For much of the 20th century, federal regulators tightly controlled the railroad industry, including rail investment and prices. By the 1970s, several major carriers were on the verge of bankruptcy, and lawmakers, facing the prospect of costly bailouts, acted boldly and repealed onerous regulations, allowing market forces to re-energize the industry. In the 40+ years since, industry productivity has more than doubled, investment has surged, and inflation-adjusted rail rates have decreased. However, the success of the industry is now in jeopardy, as regulators, swayed by vested interest groups, ponder new rules that would impact railroad profitability and increase price regulation. This study reviews four of the proposed rules by the Surface Transportation Board and discusses rent-seeking as a major driving factor in the resurgence of regulations. We find no evidence of a market failure to justify reregulating the industry and reversing the gains made in the last four decades. We do, however, find that imposition of these rules will cause irreparable harm to capital formation, the environment, job growth, and consumer welfare.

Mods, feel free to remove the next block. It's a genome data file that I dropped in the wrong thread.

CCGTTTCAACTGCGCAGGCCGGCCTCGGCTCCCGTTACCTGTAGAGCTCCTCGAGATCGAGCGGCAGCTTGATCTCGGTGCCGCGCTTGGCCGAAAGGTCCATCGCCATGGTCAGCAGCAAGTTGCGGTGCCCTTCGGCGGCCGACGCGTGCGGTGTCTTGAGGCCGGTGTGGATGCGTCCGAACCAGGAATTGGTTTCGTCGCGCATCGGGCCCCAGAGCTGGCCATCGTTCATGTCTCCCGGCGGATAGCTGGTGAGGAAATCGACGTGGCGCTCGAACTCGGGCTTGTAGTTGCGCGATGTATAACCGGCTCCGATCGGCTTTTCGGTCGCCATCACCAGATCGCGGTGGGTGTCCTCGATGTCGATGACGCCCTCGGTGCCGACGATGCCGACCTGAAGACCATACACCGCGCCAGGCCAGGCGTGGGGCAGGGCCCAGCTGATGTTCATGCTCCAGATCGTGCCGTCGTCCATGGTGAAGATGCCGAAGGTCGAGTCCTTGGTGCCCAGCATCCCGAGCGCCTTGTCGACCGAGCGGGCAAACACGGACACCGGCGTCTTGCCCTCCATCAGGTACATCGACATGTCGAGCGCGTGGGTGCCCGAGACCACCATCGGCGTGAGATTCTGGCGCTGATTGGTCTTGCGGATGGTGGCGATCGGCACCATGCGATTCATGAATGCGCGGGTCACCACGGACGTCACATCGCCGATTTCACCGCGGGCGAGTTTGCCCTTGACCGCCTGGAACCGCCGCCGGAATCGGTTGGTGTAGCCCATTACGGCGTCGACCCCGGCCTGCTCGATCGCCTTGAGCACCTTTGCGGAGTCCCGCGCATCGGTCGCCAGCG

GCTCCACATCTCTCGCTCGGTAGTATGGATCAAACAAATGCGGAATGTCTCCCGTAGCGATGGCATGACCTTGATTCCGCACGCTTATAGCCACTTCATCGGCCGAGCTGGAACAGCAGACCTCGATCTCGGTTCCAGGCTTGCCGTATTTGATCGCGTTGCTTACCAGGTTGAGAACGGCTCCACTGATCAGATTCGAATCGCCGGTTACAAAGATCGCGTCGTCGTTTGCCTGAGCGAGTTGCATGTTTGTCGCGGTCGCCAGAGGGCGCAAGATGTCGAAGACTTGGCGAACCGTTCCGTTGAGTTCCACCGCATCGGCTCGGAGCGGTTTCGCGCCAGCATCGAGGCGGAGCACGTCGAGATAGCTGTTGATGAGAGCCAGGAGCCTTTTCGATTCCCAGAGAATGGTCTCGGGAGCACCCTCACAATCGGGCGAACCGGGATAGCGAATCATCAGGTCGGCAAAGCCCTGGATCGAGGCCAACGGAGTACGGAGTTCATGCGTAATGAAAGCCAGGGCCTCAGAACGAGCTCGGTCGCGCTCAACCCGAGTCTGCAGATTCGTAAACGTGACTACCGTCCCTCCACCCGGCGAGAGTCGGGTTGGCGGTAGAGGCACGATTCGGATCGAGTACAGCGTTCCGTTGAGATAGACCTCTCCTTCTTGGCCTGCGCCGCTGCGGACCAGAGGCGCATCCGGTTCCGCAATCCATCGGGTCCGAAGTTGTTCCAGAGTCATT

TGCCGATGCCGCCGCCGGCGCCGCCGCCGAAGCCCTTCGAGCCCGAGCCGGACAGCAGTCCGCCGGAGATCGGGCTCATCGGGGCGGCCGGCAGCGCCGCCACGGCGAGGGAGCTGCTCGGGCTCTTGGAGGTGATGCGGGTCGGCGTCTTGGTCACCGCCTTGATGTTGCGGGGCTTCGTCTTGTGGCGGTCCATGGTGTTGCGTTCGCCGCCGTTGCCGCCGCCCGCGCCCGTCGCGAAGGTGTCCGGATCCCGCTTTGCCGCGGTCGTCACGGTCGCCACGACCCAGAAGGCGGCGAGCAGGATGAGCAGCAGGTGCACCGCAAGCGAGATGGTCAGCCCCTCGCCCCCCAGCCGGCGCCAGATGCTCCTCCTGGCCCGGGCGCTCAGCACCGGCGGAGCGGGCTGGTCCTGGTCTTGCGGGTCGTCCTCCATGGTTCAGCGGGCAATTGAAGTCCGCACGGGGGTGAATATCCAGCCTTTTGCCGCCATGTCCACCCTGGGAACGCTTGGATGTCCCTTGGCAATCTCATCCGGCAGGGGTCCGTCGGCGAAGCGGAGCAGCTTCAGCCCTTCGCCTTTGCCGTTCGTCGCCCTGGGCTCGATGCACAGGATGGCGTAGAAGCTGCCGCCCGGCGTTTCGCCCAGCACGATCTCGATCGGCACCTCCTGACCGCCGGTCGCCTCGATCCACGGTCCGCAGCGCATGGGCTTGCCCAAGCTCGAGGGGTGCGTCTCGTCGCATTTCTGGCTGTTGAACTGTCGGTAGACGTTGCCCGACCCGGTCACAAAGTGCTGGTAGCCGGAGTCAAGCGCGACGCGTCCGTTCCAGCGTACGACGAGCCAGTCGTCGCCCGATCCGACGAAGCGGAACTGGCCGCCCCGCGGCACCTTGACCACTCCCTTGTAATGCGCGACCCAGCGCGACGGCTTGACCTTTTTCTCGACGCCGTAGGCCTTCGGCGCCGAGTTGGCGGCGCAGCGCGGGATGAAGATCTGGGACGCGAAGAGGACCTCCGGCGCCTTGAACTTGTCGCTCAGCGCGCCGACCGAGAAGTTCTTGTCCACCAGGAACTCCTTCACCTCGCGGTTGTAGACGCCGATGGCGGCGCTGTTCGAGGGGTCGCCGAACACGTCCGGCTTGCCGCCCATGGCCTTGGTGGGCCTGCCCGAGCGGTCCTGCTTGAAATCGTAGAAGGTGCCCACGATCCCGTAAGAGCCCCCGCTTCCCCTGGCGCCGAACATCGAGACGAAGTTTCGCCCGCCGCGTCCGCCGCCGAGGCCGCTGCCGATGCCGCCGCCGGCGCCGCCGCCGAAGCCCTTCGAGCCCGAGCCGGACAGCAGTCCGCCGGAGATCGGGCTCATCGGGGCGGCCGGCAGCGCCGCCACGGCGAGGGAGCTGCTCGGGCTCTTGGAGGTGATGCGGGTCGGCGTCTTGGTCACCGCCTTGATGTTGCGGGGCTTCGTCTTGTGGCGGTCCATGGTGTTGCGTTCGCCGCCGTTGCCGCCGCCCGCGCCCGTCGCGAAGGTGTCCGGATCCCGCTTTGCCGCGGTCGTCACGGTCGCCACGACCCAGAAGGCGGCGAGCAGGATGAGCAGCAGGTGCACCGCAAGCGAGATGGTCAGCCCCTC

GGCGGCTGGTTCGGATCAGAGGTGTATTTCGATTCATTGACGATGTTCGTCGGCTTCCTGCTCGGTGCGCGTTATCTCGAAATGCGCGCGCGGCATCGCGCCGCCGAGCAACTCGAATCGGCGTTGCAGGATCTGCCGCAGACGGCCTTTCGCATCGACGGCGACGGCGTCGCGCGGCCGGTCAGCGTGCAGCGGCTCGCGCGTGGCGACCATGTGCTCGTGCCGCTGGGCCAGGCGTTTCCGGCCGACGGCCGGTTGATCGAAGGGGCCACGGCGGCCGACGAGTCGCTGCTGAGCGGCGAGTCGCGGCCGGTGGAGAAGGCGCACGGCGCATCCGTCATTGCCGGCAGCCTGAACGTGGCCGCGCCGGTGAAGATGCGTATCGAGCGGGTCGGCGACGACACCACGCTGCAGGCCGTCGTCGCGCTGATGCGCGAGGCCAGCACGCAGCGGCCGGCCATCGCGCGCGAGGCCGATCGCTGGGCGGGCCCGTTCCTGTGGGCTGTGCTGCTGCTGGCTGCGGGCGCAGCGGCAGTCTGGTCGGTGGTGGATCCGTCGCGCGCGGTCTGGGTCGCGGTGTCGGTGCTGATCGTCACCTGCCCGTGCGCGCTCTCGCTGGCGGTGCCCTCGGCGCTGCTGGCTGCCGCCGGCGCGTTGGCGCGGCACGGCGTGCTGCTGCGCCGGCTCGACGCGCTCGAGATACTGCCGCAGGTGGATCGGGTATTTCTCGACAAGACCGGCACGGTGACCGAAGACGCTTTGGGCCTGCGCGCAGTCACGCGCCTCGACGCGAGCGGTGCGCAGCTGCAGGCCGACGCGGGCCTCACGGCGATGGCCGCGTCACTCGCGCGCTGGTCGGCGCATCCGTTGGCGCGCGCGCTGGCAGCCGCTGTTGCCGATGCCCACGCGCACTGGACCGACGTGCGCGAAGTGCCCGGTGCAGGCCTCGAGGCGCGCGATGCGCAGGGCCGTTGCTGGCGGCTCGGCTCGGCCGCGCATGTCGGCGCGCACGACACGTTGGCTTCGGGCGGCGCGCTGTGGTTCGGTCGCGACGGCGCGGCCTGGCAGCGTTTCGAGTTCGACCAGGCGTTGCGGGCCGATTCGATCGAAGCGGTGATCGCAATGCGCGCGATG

The study was coauthored with Krisztina Pusok and filed with the Surface Transportation Board. You can read the entire study here.